|Mark Dundas Wood Review“Marnie Klar invigorates cabaret scene with pop/rock-oriented material”
Posted by Mark Dundas Wood, SimplyShowbiz.com on May 22, 2013
|When people think about cabaret, they probably tend to think about music from the “Great American Songbook” -specifically standards and show tunes written between about 1920 and 1965. There has, of course, been material written specifically for cabaret-style performers during the last several decades (for instance, by people like Amanda McBroom). But generally speaking, most listeners probably think of pop music influenced by rock and other contemporary genres (rhythm-and-blues, rap) to be outside the sphere of the cabaret club.Anyone who thinks that way should definitely think again. In the past few seasons, cabaret shows in New York have regularly presented tribute programs focusing on an array of very un-“Songbook”ish songwriters, including Bob Dylan, Joni Mitchell, Laura Nyro, Leonard Cohen, and Tom Waits. Now we have Marnie Klar, a lovely young performer who just finished up a series of appearances at Don’t Tell Mama in a show called “Accidental Happiness” (directed by Tanya Moberly). Klar sang selections associated with such contemporary acts as Kelly Clarkson, Tori Amos, Radiohead, Fun, and Morissey. And she reinforced the idea that cabaret-style singers can utilize such songs in their acts without looking square, pretentious, or silly.
A tall, attractive young woman, Klar is an actress and former runway and print model. She has friendly presence and a wholesome and winning smile. But don’t let the sweet exterior deceive you. Klar can rock Especially when she sings in her formidable lower register, she’s a vocal force to be reckoned with.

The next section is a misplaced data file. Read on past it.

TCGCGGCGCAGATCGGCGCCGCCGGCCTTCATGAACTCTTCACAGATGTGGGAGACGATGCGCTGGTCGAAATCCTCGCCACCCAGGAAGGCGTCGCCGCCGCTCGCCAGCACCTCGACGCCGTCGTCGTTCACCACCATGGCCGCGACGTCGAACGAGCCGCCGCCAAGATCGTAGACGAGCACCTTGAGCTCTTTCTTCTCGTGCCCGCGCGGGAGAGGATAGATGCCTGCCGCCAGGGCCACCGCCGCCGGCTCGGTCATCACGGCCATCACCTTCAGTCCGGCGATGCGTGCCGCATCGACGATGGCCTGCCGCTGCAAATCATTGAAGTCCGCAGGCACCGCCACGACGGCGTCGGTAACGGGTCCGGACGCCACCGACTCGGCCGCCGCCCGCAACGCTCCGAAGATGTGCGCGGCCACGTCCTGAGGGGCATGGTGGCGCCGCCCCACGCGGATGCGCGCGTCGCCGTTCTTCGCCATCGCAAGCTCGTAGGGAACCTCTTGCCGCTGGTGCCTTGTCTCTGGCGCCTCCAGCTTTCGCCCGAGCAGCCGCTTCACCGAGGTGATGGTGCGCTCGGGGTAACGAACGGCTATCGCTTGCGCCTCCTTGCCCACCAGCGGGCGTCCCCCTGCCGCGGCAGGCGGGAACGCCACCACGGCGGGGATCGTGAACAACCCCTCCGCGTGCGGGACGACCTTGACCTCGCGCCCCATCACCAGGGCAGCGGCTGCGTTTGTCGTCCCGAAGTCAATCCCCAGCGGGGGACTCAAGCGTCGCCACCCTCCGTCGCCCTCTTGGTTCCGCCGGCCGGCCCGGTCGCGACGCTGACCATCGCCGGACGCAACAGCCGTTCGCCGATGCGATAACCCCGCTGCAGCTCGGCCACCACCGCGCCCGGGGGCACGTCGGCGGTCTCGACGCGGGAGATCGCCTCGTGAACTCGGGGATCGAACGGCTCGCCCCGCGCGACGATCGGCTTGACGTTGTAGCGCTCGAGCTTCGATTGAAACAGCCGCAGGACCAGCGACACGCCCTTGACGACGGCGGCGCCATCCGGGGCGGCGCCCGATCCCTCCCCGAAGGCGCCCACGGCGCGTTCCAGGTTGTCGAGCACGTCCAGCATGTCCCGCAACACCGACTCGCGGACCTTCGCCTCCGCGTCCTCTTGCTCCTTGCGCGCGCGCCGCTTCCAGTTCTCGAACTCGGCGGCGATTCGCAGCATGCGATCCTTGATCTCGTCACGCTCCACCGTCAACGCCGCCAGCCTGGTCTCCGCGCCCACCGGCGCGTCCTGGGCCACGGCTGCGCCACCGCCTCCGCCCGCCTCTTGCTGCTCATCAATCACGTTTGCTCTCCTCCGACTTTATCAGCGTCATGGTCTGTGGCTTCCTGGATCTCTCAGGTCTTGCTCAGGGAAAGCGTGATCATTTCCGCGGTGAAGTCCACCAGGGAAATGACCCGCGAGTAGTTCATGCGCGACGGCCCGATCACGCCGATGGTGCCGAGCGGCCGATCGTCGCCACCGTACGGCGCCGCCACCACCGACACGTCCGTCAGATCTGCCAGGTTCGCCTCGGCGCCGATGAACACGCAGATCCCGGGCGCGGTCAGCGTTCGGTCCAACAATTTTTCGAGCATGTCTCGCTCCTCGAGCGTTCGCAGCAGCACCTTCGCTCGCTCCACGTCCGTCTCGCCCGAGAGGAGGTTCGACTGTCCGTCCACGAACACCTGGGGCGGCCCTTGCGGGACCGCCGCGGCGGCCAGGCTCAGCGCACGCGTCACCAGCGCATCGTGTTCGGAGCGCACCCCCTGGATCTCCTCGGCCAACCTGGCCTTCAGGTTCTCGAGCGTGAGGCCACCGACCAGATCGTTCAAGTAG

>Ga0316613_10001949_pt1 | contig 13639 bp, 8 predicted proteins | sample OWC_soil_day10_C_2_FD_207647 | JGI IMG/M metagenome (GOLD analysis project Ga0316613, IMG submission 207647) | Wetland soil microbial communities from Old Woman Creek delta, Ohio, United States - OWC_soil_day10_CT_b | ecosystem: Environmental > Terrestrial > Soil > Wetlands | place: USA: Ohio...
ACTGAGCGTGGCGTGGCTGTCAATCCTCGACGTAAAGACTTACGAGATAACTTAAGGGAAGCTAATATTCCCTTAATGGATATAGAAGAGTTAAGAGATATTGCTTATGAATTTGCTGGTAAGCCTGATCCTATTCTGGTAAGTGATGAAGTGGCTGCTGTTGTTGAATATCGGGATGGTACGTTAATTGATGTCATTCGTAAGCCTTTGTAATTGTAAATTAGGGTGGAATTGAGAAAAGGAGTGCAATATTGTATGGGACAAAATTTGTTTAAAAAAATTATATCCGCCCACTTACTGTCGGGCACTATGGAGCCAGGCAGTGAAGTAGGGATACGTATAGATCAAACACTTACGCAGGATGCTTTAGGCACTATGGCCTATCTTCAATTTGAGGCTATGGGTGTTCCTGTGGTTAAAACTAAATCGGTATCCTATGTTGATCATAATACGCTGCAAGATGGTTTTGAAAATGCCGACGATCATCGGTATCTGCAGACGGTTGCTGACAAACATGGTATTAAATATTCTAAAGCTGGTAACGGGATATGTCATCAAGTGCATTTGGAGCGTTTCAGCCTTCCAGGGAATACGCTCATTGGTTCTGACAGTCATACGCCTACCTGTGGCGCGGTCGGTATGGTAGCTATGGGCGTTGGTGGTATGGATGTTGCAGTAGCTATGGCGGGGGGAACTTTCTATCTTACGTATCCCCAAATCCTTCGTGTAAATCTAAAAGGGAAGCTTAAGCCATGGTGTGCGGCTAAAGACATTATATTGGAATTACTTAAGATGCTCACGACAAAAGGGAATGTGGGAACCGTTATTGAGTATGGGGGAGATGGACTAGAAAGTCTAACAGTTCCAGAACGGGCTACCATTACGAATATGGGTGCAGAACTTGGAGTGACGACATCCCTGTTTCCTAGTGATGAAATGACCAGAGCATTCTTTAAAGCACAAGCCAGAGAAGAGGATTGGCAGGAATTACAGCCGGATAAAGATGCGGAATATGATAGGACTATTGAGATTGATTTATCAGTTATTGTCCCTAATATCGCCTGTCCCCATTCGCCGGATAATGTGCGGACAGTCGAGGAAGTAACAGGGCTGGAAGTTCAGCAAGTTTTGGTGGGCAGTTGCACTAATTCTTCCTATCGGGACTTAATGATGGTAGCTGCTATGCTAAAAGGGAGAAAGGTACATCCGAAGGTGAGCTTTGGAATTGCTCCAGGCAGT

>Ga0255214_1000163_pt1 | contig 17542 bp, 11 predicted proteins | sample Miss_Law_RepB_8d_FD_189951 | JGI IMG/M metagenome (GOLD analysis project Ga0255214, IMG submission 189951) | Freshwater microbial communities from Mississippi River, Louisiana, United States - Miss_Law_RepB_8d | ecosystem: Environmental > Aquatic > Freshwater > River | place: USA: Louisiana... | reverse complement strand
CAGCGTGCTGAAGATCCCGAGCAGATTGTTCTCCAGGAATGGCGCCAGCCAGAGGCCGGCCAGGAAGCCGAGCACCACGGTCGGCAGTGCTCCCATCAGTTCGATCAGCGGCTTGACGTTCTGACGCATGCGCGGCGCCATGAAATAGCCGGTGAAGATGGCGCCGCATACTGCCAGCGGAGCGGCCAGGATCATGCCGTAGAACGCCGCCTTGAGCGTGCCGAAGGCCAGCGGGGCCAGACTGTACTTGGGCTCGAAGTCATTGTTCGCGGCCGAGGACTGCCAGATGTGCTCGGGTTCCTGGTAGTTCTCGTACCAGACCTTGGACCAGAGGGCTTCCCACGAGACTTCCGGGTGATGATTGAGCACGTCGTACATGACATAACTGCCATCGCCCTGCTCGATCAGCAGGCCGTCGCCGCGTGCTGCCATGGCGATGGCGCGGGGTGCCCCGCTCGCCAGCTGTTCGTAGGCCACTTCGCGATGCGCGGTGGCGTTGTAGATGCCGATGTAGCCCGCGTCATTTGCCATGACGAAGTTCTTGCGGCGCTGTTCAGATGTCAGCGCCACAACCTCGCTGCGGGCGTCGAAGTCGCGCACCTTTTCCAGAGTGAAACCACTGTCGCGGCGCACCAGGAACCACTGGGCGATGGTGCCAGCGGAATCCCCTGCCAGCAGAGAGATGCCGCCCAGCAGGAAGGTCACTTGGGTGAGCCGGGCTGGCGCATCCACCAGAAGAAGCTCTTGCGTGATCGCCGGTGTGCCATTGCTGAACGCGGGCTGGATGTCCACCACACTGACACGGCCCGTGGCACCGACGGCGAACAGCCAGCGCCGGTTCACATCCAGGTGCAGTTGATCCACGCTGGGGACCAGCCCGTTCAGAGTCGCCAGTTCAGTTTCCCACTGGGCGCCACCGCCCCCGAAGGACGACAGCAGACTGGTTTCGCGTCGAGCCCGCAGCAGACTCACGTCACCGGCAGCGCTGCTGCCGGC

Klar doesn’t present her material as though she were a “cover” singer in a noisy rock club. She reinterprets the songs, making us listen attentively and think of the material in fresh ways. At Don’t Tell Mama, she took Stephen Trask’s “Wig in a Box” (from Hedwig and the Angry Inch)-and stripped it of its association with transgender issues. Similarly, she reimagined her encore, Sting’s “Every Breath You Take,” deemphasizing the throbbing, threatening “you are being watched” sexual obsession that The Police brought out in the song. She created instead a mood of tender devotion.
She framed her program of songs with a highly personal “how I overcame adversity” narrative. (I won’t provide spoilers here, except to say that the title “Accidental Happiness” is a punny clue.) Including such a backstory worked all right-but it arguably wasn’t necessary. Her interpretations were charged with plenty of emotion and would have stood just fine on their own.
Sometimes Klar’s hand gestures seemed a bit tentative, but when she committed vocally to a song, she did so fully and robustly. For me, the best selections of the evening included a blazing interpretation of “Ain’t Got No/I Got Life” from the musical Hair and a moving performance of Regina Spektor’s “On the Radio.”
Marnie Klar has great potential as a cabaret singer. “Accidental Happiness” whetted my appetite for her music, and I look forward to hearing more from her in coming seasons.